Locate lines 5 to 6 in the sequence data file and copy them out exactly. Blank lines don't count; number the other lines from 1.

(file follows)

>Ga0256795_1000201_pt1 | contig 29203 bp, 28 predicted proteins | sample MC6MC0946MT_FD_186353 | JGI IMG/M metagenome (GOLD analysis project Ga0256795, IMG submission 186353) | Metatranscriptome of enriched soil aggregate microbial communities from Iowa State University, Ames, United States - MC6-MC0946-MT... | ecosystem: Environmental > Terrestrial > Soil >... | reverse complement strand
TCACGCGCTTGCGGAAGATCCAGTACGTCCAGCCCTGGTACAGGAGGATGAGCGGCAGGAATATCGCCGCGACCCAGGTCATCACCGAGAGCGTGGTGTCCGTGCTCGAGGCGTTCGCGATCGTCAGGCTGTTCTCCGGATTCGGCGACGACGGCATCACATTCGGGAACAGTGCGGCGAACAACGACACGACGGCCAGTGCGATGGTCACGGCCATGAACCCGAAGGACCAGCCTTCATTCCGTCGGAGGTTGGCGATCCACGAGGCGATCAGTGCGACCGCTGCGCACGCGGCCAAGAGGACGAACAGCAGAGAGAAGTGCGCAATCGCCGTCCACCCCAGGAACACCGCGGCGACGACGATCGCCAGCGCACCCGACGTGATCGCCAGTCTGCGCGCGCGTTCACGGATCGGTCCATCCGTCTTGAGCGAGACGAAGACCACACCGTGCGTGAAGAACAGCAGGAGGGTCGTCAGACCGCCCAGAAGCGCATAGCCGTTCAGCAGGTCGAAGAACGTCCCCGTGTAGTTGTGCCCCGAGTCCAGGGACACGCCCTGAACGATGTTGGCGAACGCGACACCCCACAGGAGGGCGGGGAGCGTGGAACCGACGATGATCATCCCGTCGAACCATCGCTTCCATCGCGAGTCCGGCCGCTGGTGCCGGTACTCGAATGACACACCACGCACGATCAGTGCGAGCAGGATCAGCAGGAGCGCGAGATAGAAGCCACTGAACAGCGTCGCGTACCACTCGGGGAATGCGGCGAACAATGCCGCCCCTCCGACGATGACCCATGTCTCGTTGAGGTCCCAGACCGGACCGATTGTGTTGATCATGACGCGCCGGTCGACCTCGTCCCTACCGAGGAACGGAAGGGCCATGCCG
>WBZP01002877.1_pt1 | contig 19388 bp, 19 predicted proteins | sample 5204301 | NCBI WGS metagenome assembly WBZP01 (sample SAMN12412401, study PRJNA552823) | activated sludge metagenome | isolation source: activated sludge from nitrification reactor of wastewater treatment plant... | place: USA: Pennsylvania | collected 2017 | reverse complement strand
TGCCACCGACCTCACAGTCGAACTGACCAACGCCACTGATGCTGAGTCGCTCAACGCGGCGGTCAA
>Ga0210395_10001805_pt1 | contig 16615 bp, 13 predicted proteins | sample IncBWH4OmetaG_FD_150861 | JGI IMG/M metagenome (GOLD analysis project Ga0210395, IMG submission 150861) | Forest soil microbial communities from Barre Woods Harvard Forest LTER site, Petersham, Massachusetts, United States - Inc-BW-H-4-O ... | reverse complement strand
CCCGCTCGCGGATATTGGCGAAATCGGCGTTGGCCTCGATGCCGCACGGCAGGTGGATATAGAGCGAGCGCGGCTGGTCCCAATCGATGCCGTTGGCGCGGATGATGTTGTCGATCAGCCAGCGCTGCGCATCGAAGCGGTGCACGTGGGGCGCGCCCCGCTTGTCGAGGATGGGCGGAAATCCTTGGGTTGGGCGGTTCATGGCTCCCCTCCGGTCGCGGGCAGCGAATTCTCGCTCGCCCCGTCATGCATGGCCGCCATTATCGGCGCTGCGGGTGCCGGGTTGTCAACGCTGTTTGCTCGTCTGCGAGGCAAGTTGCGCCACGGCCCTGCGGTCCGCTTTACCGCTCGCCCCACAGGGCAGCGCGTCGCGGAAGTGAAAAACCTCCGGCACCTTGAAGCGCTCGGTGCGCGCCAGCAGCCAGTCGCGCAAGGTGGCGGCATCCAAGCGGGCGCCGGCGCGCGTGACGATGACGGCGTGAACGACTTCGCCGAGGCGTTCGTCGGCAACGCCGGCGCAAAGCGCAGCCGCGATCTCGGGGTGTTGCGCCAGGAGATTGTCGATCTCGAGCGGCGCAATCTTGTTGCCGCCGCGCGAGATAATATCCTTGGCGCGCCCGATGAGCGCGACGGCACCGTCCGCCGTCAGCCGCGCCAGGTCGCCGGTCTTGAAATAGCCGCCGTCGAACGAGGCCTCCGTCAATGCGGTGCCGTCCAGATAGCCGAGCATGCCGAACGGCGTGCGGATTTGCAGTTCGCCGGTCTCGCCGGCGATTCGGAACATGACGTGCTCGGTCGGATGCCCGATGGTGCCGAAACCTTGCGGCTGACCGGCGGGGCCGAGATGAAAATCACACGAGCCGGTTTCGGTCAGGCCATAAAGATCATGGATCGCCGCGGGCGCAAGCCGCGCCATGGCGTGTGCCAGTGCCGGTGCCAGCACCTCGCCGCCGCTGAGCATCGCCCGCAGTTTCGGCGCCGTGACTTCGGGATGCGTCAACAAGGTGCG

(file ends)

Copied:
>Ga0210395_10001805_pt1 | contig 16615 bp, 13 predicted proteins | sample IncBWH4OmetaG_FD_150861 | JGI IMG/M metagenome (GOLD analysis project Ga0210395, IMG submission 150861) | Forest soil microbial communities from Barre Woods Harvard Forest LTER site, Petersham, Massachusetts, United States - Inc-BW-H-4-O ... | reverse complement strand
CCCGCTCGCGGATATTGGCGAAATCGGCGTTGGCCTCGATGCCGCACGGCAGGTGGATATAGAGCGAGCGCGGCTGGTCCCAATCGATGCCGTTGGCGCGGATGATGTTGTCGATCAGCCAGCGCTGCGCATCGAAGCGGTGCACGTGGGGCGCGCCCCGCTTGTCGAGGATGGGCGGAAATCCTTGGGTTGGGCGGTTCATGGCTCCCCTCCGGTCGCGGGCAGCGAATTCTCGCTCGCCCCGTCATGCATGGCCGCCATTATCGGCGCTGCGGGTGCCGGGTTGTCAACGCTGTTTGCTCGTCTGCGAGGCAAGTTGCGCCACGGCCCTGCGGTCCGCTTTACCGCTCGCCCCACAGGGCAGCGCGTCGCGGAAGTGAAAAACCTCCGGCACCTTGAAGCGCTCGGTGCGCGCCAGCAGCCAGTCGCGCAAGGTGGCGGCATCCAAGCGGGCGCCGGCGCGCGTGACGATGACGGCGTGAACGACTTCGCCGAGGCGTTCGTCGGCAACGCCGGCGCAAAGCGCAGCCGCGATCTCGGGGTGTTGCGCCAGGAGATTGTCGATCTCGAGCGGCGCAATCTTGTTGCCGCCGCGCGAGATAATATCCTTGGCGCGCCCGATGAGCGCGACGGCACCGTCCGCCGTCAGCCGCGCCAGGTCGCCGGTCTTGAAATAGCCGCCGTCGAACGAGGCCTCCGTCAATGCGGTGCCGTCCAGATAGCCGAGCATGCCGAACGGCGTGCGGATTTGCAGTTCGCCGGTCTCGCCGGCGATTCGGAACATGACGTGCTCGGTCGGATGCCCGATGGTGCCGAAACCTTGCGGCTGACCGGCGGGGCCGAGATGAAAATCACACGAGCCGGTTTCGGTCAGGCCATAAAGATCATGGATCGCCGCGGGCGCAAGCCGCGCCATGGCGTGTGCCAGTGCCGGTGCCAGCACCTCGCCGCCGCTGAGCATCGCCCGCAGTTTCGGCGCCGTGACTTCGGGATGCGTCAACAAGGTGCG